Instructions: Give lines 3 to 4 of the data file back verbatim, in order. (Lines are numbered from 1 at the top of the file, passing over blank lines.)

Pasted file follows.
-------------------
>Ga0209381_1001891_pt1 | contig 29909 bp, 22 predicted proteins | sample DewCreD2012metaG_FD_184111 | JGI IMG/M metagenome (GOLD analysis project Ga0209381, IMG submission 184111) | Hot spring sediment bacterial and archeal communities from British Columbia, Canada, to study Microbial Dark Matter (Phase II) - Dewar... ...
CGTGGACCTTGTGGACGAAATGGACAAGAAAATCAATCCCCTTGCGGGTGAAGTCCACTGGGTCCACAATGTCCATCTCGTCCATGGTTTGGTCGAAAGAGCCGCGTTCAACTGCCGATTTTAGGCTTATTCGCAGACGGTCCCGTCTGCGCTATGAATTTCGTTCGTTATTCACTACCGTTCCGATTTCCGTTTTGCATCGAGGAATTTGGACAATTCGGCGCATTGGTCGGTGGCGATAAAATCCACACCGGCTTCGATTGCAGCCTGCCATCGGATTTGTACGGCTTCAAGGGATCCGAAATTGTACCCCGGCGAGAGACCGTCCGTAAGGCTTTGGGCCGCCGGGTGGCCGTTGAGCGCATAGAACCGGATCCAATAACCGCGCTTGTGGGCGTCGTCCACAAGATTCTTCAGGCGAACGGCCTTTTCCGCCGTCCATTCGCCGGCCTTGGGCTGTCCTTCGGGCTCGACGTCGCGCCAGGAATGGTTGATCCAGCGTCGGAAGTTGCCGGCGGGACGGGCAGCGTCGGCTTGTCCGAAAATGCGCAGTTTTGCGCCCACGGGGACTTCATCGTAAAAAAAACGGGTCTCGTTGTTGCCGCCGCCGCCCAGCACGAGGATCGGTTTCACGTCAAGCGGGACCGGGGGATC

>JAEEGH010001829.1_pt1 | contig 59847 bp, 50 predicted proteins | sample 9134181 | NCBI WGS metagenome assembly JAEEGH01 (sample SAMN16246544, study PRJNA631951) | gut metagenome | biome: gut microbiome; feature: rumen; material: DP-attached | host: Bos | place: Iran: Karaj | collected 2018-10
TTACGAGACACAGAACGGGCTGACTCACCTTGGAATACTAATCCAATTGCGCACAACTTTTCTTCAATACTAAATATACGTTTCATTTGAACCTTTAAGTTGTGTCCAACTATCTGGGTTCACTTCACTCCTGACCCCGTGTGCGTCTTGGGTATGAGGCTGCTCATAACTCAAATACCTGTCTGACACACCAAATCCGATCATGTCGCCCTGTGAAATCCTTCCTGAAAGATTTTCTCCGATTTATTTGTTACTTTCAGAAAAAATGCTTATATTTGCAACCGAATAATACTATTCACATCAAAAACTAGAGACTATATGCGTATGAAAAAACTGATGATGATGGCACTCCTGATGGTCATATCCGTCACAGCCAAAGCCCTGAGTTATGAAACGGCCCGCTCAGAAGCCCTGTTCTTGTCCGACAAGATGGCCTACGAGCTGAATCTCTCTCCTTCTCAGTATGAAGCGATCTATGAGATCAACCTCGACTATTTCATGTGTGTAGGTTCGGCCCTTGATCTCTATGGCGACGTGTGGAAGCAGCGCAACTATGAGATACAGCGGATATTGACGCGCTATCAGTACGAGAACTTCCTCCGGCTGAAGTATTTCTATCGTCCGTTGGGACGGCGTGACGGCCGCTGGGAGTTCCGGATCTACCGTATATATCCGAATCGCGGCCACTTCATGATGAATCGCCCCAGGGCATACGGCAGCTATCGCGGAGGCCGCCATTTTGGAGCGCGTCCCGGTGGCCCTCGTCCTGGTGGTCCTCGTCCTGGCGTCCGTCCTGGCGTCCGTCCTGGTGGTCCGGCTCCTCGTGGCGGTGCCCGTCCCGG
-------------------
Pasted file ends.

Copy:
>JAEEGH010001829.1_pt1 | contig 59847 bp, 50 predicted proteins | sample 9134181 | NCBI WGS metagenome assembly JAEEGH01 (sample SAMN16246544, study PRJNA631951) | gut metagenome | biome: gut microbiome; feature: rumen; material: DP-attached | host: Bos | place: Iran: Karaj | collected 2018-10
TTACGAGACACAGAACGGGCTGACTCACCTTGGAATACTAATCCAATTGCGCACAACTTTTCTTCAATACTAAATATACGTTTCATTTGAACCTTTAAGTTGTGTCCAACTATCTGGGTTCACTTCACTCCTGACCCCGTGTGCGTCTTGGGTATGAGGCTGCTCATAACTCAAATACCTGTCTGACACACCAAATCCGATCATGTCGCCCTGTGAAATCCTTCCTGAAAGATTTTCTCCGATTTATTTGTTACTTTCAGAAAAAATGCTTATATTTGCAACCGAATAATACTATTCACATCAAAAACTAGAGACTATATGCGTATGAAAAAACTGATGATGATGGCACTCCTGATGGTCATATCCGTCACAGCCAAAGCCCTGAGTTATGAAACGGCCCGCTCAGAAGCCCTGTTCTTGTCCGACAAGATGGCCTACGAGCTGAATCTCTCTCCTTCTCAGTATGAAGCGATCTATGAGATCAACCTCGACTATTTCATGTGTGTAGGTTCGGCCCTTGATCTCTATGGCGACGTGTGGAAGCAGCGCAACTATGAGATACAGCGGATATTGACGCGCTATCAGTACGAGAACTTCCTCCGGCTGAAGTATTTCTATCGTCCGTTGGGACGGCGTGACGGCCGCTGGGAGTTCCGGATCTACCGTATATATCCGAATCGCGGCCACTTCATGATGAATCGCCCCAGGGCATACGGCAGCTATCGCGGAGGCCGCCATTTTGGAGCGCGTCCCGGTGGCCCTCGTCCTGGTGGTCCTCGTCCTGGCGTCCGTCCTGGCGTCCGTCCTGGTGGTCCGGCTCCTCGTGGCGGTGCCCGTCCCGG